BYU NACLO 2020

NACLO, linguistics, and computational linguistics FAQ


Who can participate?

The BYU NACLO competition is designed primarily for high school students residing in Utah. Middle students are also welcome to participate. If you are not yet in 6th grade, and would still like to participate in NACLO, please contact naclo19org@umich.edu.

What if I'm not a linguist (yet)?

No prior knowledge of linguistics or second languages is necessary to participate in the competition. In fact, there is no pre-requisite knowledge at all. However, it is good to try out some of the previous problems (available elsewhere via this website) to practice solving the types of problems that have been given in the past. The olympiad is a way for you to experience a taste of linguistics and computational linguistics in the 21st century, and to develop and exercise your language, logic, analytic, and problem-solving skills. It will also help you develop a more sophisticated understanding of human language, a useful tool for any future field you choose to pursue in life.

How does the competition take place?

All participants in the BYU NACLO competition will report to BYU on Thursday, January 23, 2020 in the Foreign Lang Activity Commons (room B003) in the basement of the Joseph F. Smith Building (JFSB) at BYU. They will all together take a proctored three-hour test consisting of several questions. The responses will be sent to NACLO headquarters for grading, and the results will be announced a short time later. The top contestants will advance to the invitational round a month later.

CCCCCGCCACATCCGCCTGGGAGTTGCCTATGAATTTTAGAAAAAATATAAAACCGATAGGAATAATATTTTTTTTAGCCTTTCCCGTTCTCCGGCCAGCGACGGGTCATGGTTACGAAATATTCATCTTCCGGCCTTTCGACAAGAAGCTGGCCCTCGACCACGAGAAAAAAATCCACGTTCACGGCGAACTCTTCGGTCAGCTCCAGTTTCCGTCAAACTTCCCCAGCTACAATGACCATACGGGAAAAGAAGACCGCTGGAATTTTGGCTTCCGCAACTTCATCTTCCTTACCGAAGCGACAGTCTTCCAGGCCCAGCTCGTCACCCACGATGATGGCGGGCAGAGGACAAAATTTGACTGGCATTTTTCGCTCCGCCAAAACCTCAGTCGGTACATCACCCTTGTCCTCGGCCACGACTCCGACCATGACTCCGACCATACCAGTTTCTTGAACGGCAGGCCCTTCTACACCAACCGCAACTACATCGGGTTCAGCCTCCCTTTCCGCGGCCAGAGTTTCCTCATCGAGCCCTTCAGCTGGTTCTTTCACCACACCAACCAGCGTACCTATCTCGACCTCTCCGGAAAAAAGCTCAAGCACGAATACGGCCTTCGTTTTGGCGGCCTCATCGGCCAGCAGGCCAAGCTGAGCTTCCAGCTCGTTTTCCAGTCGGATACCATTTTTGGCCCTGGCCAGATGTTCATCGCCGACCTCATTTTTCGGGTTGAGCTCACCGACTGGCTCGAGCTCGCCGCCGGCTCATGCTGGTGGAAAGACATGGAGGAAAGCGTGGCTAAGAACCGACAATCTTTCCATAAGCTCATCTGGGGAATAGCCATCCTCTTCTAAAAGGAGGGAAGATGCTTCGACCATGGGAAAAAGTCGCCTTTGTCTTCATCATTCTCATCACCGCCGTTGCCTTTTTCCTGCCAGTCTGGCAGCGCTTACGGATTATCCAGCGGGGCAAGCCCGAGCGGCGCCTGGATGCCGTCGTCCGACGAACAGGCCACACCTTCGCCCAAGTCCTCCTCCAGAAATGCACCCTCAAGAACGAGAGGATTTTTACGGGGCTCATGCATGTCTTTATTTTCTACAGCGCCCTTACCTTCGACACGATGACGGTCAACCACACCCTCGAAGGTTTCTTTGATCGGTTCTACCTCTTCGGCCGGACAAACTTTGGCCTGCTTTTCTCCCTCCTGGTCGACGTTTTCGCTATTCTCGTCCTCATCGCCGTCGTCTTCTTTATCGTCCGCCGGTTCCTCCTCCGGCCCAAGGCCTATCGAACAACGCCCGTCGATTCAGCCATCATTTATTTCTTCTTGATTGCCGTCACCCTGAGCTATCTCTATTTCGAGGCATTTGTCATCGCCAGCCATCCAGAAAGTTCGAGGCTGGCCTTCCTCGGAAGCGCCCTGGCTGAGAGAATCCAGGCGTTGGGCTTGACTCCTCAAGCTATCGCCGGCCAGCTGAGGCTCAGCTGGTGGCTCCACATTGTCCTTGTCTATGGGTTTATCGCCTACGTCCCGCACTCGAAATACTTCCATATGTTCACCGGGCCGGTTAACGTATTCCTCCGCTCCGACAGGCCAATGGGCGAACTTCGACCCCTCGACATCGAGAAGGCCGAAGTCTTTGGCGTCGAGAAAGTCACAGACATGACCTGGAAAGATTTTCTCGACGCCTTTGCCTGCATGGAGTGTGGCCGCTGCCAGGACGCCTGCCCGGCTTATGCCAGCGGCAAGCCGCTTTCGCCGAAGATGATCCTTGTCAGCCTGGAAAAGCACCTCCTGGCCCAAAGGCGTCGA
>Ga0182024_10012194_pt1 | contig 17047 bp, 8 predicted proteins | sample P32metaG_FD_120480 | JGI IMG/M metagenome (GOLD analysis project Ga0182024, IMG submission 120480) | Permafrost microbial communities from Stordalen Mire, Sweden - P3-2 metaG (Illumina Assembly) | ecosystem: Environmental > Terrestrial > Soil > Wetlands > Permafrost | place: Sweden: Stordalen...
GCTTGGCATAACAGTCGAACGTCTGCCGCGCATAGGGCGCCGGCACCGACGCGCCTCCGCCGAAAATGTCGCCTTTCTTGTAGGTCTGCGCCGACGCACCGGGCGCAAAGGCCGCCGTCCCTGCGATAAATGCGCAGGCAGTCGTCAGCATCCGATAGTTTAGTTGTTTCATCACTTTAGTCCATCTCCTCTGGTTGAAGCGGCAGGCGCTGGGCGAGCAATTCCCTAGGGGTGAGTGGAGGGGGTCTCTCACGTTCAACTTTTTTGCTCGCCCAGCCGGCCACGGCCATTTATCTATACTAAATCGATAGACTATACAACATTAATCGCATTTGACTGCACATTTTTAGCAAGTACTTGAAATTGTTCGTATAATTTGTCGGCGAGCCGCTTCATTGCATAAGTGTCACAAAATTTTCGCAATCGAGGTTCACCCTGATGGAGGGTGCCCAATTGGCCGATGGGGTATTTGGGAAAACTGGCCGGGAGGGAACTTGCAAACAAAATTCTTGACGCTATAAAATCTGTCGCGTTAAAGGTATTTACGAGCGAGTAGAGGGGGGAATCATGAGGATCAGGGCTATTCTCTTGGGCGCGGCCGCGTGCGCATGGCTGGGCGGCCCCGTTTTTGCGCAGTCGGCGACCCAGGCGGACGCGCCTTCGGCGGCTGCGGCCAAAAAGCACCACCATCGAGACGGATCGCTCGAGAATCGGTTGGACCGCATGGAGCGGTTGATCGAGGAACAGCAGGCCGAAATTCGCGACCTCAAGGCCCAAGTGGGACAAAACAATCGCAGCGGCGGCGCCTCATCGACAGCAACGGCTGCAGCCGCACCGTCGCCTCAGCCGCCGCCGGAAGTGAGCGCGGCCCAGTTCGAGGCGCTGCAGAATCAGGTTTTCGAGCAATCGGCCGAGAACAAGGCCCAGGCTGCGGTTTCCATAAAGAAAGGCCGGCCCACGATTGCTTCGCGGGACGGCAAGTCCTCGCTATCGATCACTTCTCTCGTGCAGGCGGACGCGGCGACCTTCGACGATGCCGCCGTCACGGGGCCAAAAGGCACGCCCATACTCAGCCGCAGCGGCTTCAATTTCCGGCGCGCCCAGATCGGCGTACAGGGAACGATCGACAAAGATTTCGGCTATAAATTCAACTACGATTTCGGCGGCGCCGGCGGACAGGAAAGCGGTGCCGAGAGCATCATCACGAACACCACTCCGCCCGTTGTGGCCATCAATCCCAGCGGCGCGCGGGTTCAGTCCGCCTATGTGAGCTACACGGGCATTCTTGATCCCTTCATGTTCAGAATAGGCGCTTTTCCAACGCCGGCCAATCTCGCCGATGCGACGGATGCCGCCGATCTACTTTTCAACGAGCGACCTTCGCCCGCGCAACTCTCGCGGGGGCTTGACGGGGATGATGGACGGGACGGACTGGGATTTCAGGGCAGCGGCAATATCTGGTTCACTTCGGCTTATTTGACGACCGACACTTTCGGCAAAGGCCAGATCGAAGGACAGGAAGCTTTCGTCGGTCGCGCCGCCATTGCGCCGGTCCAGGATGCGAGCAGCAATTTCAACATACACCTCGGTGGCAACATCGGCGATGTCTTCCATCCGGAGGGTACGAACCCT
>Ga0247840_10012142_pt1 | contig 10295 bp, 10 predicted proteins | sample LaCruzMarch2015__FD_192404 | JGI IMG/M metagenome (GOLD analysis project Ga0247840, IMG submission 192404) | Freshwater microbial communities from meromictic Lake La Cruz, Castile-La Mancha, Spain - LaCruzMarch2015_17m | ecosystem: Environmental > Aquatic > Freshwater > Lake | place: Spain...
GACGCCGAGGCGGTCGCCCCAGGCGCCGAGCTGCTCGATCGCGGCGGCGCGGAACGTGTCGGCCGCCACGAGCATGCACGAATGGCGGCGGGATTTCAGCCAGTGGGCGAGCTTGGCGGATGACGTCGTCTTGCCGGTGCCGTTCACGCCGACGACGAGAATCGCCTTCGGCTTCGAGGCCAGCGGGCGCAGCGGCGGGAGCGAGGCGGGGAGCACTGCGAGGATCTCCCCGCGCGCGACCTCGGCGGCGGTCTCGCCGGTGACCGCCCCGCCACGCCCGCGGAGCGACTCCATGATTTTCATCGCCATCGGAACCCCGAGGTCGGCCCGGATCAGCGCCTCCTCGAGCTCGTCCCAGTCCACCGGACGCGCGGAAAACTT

Why is it called the Computational Linguistics Open Competition?

Linguistics is a large field with many different subfields. The NACLO competition is designed to test the participants' abilities in solving language problems that typically are addressed by linguists. Though not yet widely known to the general public, computational linguistics is a rapidly emerging subfield of linguistics with applications in such areas as search engine technologies, machine translation, and artificial intelligence. Some (but not all!) of the questions in the competition involve some level of computational ability to solve optimally. Experience in computers, programming, or math---while helpful--- is not required for the competition, though.

The American winner of the 2007 international competition stated: "It's like a math contest without the requirement of knowing any math, without the rigor of a math contest. Indeed, mathematicians normally do quite well in the contests." Another student said: "Despite all being based on linguistics, the problems in NACLO are very diverse. Every time I began a new problem, I had to think carefully about what I could use to solve it. The techniques I ended up using ranged from applying basic English grammar to searching for patterns to solving systems of equations."